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Carlsbad’s Poinsettia Fire 90 Percent Contained

Carlsbad resident Gregory Saksa inspects the remains of his home, destroyed b...

Photo by Megan Burks

Above: Carlsbad resident Gregory Saksa inspects the remains of his home, destroyed by the Poinsettia fire on Wednesday.

A wildfire in Carlsbad, one of San Diego County’s most destructive blazes this week, was 90 percent contained by Friday night.

The Pointsettia fire, which started Wednesday, ripped through tinder-dry canyons and upscale neighborhoods, charring 600 acres in its path. While Cal Fire reported early Friday that the fire was 100 percent contained, officials later revised that number downward.

Nearly two dozen homes were damaged or destroyed, according to Carlsbad officials. One person was found dead on Thursday in the burned area near Ambrosia Lane and Calliandra Road, a location known for homeless encampments, city officials said. There were no other reports of injuries.

Carlsbad Police Tip Hotline for Poinsettia Fire

If you have any information regarding the origin of the fire or suspicious activity or persons who may be involved with the starting of the fires, please call (760) 602-7599 or email PoinsettiaFire@carlsbadca.gov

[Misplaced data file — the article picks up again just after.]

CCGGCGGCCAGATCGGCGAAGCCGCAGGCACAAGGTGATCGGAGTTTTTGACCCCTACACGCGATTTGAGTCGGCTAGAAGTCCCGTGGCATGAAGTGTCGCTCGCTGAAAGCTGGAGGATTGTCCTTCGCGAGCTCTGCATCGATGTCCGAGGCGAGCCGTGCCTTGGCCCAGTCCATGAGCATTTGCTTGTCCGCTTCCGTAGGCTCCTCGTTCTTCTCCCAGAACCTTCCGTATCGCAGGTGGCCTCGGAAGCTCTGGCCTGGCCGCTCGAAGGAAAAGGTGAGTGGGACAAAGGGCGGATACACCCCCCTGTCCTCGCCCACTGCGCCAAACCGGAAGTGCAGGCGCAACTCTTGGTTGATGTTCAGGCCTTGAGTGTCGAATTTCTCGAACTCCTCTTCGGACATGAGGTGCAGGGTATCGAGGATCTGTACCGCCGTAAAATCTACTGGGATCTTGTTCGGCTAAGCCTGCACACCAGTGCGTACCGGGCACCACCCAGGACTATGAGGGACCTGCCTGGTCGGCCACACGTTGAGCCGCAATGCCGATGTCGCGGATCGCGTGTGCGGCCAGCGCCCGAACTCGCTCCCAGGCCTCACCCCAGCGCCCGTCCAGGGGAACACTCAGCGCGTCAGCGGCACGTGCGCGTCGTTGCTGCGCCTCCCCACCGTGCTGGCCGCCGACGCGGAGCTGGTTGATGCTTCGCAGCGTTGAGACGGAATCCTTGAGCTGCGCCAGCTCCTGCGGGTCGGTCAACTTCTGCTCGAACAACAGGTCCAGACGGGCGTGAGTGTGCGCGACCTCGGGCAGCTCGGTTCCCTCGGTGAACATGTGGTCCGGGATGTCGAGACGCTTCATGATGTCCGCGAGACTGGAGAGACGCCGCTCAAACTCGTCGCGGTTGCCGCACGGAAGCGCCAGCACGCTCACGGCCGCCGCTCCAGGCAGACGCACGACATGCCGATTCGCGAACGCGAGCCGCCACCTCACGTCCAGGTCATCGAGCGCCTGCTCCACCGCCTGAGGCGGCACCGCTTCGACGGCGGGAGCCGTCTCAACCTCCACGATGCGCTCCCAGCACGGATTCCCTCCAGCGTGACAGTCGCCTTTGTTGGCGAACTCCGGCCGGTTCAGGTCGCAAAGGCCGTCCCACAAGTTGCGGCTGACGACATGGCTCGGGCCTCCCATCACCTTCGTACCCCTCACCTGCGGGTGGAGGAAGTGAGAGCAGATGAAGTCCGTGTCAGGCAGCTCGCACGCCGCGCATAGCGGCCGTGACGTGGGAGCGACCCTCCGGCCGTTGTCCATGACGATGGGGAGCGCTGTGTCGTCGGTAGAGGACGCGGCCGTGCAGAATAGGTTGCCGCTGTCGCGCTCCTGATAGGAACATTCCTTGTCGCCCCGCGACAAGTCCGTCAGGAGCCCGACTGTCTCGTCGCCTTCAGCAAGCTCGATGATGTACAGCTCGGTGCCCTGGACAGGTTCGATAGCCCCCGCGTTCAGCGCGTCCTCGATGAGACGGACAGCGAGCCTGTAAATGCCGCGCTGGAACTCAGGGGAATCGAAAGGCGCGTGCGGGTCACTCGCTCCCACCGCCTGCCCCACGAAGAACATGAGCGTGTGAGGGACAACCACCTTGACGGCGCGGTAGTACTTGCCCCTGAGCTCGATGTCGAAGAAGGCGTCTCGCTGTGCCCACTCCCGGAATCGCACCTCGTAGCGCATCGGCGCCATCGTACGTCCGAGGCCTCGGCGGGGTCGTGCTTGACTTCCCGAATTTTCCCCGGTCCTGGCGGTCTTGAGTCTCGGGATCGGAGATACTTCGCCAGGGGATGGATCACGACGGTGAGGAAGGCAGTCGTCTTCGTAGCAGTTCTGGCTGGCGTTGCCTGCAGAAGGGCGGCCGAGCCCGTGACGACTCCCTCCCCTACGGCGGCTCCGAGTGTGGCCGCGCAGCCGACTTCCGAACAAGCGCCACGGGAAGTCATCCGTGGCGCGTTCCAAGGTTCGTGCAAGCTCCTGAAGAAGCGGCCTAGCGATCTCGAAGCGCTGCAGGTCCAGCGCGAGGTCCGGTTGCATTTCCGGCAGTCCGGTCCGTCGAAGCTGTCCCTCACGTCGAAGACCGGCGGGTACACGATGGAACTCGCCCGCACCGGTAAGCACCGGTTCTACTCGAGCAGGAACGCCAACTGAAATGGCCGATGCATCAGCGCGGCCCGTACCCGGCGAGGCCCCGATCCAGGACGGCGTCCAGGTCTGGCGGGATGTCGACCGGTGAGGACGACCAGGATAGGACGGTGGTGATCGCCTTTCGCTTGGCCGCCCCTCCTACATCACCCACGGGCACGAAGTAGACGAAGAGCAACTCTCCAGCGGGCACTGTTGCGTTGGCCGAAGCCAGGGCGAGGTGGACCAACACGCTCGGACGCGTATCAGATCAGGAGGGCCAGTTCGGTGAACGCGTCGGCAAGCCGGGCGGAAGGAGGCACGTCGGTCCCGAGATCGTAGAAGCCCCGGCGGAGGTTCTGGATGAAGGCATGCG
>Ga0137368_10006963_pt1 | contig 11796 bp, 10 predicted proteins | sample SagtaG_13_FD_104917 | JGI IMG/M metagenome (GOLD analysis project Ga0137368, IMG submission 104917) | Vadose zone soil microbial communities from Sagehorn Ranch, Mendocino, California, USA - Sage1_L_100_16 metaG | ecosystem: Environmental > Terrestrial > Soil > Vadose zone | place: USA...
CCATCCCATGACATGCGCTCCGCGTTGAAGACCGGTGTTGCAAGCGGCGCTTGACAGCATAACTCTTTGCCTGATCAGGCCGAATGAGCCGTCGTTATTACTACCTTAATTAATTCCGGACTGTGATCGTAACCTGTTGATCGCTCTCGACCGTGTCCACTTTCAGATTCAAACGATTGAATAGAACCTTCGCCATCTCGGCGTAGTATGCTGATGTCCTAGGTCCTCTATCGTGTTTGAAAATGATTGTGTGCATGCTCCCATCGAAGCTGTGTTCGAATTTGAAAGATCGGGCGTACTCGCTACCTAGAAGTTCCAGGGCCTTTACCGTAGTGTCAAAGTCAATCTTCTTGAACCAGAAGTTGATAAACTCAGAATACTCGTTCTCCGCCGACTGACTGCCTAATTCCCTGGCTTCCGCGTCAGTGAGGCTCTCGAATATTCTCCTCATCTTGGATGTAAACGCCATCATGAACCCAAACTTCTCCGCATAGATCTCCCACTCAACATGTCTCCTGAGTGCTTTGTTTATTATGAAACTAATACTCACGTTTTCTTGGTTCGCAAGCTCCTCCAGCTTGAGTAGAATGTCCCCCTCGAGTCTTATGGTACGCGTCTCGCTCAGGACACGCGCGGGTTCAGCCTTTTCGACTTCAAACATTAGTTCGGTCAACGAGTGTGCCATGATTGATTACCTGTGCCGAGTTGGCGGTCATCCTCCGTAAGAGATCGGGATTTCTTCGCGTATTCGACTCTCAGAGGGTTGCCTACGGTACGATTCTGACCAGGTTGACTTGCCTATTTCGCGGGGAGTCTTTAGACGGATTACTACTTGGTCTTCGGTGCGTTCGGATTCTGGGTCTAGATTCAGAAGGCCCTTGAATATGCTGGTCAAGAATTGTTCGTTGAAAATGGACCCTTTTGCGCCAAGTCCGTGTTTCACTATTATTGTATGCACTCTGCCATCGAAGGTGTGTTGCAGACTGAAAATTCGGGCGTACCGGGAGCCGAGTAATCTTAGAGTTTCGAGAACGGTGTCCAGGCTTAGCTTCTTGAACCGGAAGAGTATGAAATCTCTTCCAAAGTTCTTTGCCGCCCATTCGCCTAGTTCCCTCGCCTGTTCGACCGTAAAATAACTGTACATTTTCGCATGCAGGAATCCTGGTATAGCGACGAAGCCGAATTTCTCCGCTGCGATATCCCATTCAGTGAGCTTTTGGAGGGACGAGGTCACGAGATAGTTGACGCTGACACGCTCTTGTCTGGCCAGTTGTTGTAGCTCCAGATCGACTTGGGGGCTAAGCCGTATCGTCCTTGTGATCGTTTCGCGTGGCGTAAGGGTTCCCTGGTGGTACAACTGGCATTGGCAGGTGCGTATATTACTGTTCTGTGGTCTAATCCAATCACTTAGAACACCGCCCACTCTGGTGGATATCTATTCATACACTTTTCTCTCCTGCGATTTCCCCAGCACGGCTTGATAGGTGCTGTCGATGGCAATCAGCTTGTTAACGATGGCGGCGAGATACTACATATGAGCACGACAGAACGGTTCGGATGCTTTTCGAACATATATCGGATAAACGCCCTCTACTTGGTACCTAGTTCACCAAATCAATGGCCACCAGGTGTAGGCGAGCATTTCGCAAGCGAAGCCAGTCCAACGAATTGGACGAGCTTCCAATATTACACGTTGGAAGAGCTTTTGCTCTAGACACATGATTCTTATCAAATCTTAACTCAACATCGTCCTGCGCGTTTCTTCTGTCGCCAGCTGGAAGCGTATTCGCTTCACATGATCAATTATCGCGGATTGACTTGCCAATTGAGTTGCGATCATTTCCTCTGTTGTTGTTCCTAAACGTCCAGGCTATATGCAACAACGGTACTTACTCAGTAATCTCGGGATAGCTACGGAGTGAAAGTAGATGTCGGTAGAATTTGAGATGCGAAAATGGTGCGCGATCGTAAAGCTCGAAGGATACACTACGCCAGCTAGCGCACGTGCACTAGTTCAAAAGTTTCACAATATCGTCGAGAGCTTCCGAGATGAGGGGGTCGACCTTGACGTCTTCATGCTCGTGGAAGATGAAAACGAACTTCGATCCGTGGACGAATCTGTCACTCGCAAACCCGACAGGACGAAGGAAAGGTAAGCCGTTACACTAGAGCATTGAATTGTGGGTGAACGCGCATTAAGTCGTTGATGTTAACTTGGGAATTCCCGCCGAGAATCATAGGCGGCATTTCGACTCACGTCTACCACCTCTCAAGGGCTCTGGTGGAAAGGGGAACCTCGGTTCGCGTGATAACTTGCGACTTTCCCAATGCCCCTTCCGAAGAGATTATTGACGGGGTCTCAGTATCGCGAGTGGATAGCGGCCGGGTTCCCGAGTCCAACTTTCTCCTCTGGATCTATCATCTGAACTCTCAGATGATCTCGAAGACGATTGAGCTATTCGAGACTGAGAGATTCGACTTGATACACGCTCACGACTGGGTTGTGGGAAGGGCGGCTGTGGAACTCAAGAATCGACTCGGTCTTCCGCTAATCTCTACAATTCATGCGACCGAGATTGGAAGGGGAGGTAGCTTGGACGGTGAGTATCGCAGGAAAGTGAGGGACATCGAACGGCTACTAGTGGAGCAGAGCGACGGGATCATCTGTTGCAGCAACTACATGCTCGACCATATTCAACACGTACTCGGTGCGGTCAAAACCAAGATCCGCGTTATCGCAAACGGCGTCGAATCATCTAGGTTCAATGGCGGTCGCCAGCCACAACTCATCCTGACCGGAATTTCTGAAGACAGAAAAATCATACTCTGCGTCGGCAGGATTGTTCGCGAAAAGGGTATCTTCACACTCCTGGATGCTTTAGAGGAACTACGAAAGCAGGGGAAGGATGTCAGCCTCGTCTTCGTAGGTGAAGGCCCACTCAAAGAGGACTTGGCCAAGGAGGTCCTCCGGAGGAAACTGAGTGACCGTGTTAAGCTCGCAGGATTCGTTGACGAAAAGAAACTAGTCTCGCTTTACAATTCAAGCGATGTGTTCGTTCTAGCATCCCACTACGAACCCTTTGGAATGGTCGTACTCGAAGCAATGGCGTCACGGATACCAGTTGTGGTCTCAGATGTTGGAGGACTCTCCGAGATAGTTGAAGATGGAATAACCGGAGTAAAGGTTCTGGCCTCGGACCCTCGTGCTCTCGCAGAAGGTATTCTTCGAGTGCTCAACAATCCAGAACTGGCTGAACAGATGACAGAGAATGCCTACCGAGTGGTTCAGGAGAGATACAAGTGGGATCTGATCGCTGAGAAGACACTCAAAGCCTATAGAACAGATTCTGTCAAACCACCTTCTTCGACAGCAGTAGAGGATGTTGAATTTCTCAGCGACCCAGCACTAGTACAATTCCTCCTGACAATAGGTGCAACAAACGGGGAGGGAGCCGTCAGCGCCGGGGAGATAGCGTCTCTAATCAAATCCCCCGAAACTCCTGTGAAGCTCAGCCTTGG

The Poinsettia fire broke out at 10:30 a.m. on Wednesday near Poinsettia Lane and Alicante Road, just east of El Camino Real. Strong Santa Ana winds fanned the flames westward toward neighborhoods and businesses.

Nearly 15,000 evacuation notifications were sent out on Wednesday. As of Friday morning, all evacuations had been lifted.

According to the Carlsbad city website, officials were controlling access for public safety purposes at three locations: Black Rail Poinsettia, Black Rail Sapphire and Poinsettia Brigantine.

Firefighters were continuing to patrol the fire area to monitor for hot spots and flare-ups.

Fire officials said the return Friday of May’s usual moist onshore flow would assist them battling the smoldering hillsides.

With the blaze reaching near 100 percent containment, city officials said Friday that they would begin to close their Emergency Operations Center.

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